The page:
The challenge of making great teachers

Professor Donna Pendergast, School of Education & Professional Studies Dean.

What makes great teachers?

This is the question Professor Donna Pendergast, Dean, School of Education and Professional Studies, explored in a public lecture at the Griffith Film School this week.

“There is no single variable that improves student achievement more than a great teacher,’’ she said.

“Great teachers are known to have two key attributes: a well formed professional identity and being self-efficacious — confident and competent — which is the capacity to ensure learning of all students.”

She said schools are intended to prepare students for their future lives but based on what has been seen as successful in the past.

“This is increasingly challenging today where the acceleration of change is the most constant feature.”

Today’s teachers are teaching Generation Z (born 1995-2009), while the Alpha Generation born from 2010 are in child care centres, prep and Year 1.

“In the past, the role of the teacher was to deliver the curriculum and the role of the student was to learn. The teacher used assessment to establish how much the student had learnt.”

“Now, teaching has grown as a profession which has a high degree of accountability, is informed by evidence-based practice and subject to professional self-regulation.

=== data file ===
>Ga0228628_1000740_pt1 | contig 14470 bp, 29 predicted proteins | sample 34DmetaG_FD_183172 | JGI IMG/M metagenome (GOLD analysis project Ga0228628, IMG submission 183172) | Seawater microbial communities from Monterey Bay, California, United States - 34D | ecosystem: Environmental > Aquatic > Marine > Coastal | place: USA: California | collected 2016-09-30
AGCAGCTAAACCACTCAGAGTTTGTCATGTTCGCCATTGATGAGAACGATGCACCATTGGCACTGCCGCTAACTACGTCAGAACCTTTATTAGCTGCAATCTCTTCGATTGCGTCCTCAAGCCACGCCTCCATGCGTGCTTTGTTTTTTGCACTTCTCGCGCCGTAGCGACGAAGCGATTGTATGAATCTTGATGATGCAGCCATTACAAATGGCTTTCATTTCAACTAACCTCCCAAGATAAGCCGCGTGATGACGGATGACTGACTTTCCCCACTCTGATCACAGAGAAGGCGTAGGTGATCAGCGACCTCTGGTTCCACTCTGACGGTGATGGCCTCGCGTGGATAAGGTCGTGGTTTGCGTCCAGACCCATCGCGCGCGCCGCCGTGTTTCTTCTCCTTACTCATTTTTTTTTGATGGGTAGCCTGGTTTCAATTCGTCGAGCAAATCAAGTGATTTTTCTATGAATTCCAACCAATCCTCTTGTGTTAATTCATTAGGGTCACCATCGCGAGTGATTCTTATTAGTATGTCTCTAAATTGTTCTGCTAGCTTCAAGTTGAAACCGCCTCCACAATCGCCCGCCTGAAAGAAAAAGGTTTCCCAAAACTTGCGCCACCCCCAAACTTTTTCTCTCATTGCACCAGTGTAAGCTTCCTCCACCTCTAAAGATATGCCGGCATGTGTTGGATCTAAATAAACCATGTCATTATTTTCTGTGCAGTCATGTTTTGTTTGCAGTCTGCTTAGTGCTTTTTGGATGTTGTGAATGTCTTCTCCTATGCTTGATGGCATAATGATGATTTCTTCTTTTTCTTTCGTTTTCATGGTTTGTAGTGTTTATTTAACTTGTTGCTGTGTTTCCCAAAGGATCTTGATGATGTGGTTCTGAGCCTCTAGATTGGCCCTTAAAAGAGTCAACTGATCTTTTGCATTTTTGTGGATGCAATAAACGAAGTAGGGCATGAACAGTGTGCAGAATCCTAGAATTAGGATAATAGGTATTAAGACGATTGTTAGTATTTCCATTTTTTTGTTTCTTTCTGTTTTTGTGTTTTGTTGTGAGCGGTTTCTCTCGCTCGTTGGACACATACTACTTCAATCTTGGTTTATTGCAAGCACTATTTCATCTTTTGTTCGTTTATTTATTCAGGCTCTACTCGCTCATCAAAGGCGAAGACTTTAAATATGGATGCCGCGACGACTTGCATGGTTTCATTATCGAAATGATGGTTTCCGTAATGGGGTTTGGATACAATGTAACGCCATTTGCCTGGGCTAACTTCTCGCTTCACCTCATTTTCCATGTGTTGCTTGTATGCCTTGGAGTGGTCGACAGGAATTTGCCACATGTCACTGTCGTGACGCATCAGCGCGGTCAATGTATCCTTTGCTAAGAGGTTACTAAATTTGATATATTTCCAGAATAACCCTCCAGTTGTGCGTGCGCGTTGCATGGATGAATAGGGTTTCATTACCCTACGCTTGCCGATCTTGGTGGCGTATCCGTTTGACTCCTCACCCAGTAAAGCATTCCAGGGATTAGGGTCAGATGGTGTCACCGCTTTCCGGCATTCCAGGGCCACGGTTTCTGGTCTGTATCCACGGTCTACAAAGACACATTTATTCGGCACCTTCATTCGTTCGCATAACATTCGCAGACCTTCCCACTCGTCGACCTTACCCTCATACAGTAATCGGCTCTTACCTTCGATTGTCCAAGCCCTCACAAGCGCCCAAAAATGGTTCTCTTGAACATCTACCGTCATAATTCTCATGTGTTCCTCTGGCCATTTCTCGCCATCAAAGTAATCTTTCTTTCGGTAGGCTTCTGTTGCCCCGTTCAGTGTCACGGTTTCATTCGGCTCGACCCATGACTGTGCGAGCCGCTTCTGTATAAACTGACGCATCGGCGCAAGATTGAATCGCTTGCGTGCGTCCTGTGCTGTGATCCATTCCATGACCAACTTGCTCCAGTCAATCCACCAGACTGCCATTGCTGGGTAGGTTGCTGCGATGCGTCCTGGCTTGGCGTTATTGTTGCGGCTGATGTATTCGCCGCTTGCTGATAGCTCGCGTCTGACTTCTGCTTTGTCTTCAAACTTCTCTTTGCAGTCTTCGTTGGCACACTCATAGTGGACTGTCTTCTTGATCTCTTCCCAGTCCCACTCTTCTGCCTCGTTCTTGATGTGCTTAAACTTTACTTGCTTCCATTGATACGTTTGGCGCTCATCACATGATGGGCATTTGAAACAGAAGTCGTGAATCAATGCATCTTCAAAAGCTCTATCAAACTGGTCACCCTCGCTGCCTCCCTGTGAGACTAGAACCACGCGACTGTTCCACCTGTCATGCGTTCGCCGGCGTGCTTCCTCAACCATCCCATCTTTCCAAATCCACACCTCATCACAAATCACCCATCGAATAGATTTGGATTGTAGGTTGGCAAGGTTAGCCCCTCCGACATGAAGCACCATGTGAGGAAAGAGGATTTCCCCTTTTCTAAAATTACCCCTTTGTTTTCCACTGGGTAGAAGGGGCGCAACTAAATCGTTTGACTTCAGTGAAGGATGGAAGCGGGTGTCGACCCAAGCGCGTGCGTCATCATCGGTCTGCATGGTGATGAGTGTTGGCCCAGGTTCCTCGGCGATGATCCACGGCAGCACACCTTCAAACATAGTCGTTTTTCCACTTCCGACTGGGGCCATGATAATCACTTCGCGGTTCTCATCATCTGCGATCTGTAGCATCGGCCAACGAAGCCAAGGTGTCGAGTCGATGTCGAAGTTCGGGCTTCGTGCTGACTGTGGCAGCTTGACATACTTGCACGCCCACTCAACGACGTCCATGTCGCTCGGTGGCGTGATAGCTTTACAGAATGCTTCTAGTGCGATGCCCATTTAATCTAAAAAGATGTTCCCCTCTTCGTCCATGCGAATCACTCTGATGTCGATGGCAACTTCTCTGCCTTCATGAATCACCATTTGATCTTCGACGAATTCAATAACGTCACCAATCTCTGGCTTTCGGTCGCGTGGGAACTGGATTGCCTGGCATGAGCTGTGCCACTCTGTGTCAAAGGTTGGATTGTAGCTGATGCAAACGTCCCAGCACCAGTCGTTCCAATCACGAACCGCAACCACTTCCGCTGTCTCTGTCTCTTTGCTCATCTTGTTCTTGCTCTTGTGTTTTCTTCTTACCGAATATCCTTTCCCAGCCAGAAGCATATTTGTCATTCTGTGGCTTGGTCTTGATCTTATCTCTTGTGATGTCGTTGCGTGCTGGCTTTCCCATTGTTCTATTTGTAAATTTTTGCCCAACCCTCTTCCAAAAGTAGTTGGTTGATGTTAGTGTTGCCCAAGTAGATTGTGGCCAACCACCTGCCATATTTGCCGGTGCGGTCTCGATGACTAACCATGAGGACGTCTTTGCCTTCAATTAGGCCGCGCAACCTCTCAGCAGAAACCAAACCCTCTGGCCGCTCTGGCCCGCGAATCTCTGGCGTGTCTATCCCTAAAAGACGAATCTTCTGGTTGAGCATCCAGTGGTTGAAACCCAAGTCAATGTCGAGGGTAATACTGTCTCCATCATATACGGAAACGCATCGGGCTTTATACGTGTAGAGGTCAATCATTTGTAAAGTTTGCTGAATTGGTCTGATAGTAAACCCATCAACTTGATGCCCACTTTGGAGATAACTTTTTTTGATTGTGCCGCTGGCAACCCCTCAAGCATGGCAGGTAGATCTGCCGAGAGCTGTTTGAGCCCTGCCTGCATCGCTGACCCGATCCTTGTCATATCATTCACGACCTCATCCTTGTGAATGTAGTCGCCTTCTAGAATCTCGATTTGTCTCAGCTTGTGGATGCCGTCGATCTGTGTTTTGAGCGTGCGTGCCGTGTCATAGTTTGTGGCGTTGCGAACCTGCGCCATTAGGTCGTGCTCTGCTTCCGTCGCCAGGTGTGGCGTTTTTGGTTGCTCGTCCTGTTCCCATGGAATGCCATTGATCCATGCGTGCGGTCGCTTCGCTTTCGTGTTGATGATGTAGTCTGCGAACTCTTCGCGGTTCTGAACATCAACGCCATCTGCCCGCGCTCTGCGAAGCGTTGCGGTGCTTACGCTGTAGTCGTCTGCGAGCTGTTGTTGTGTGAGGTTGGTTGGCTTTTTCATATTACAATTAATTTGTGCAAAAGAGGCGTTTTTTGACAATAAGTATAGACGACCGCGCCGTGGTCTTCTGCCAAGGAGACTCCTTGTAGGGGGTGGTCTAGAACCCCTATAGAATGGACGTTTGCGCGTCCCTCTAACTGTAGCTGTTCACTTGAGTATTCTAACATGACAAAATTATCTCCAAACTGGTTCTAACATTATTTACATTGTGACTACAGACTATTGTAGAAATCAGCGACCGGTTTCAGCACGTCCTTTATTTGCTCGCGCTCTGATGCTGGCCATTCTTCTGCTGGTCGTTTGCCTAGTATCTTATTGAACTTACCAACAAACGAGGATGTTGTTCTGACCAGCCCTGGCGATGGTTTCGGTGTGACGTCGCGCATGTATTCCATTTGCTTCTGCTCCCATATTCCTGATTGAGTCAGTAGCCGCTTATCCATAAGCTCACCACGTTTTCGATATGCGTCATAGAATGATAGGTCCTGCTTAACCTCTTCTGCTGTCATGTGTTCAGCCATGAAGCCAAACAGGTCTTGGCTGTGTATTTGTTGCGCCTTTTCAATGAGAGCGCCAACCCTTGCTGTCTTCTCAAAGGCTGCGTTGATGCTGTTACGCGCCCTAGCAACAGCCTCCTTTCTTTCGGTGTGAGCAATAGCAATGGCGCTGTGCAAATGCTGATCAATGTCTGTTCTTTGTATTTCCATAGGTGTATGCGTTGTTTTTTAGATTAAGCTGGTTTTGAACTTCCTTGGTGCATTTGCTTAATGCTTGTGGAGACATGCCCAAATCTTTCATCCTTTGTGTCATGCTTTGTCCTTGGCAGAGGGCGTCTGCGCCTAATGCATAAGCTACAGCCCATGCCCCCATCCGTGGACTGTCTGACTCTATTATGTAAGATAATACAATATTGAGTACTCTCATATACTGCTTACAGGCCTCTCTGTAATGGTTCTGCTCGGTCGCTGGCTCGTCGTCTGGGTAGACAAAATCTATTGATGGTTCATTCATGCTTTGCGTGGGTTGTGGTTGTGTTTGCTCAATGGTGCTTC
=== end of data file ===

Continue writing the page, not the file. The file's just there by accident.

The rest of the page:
“Teachers are expected to use data not just to determine student learning, but to inform, reflect upon, and modify their teaching practice.”

One of the key attributes of a great teacher, she said, is a willingness to undertake professional learning throughout their career.

Adding to the mix, a looming teacher and principal shortage in Queensland and nationally from 2018 will see the demand for teachers fall short of the supply. This will bring its own set of problems.

“The teacher workforce is about to undergo a literal facelift with an influx of mostly Y generation teachers, who will engage in portfolio careers. They are less likely to display the strong loyalty to employers that distinguished previous generations,’’ Professor Pendergast said.

“Keeping teachers in the sector — but potentially providing a range of opportunities related to teaching, will be important work in the decades ahead.

“Selection, education, induction and ongoing professional learning are the tools to ensuring we make great teachers.”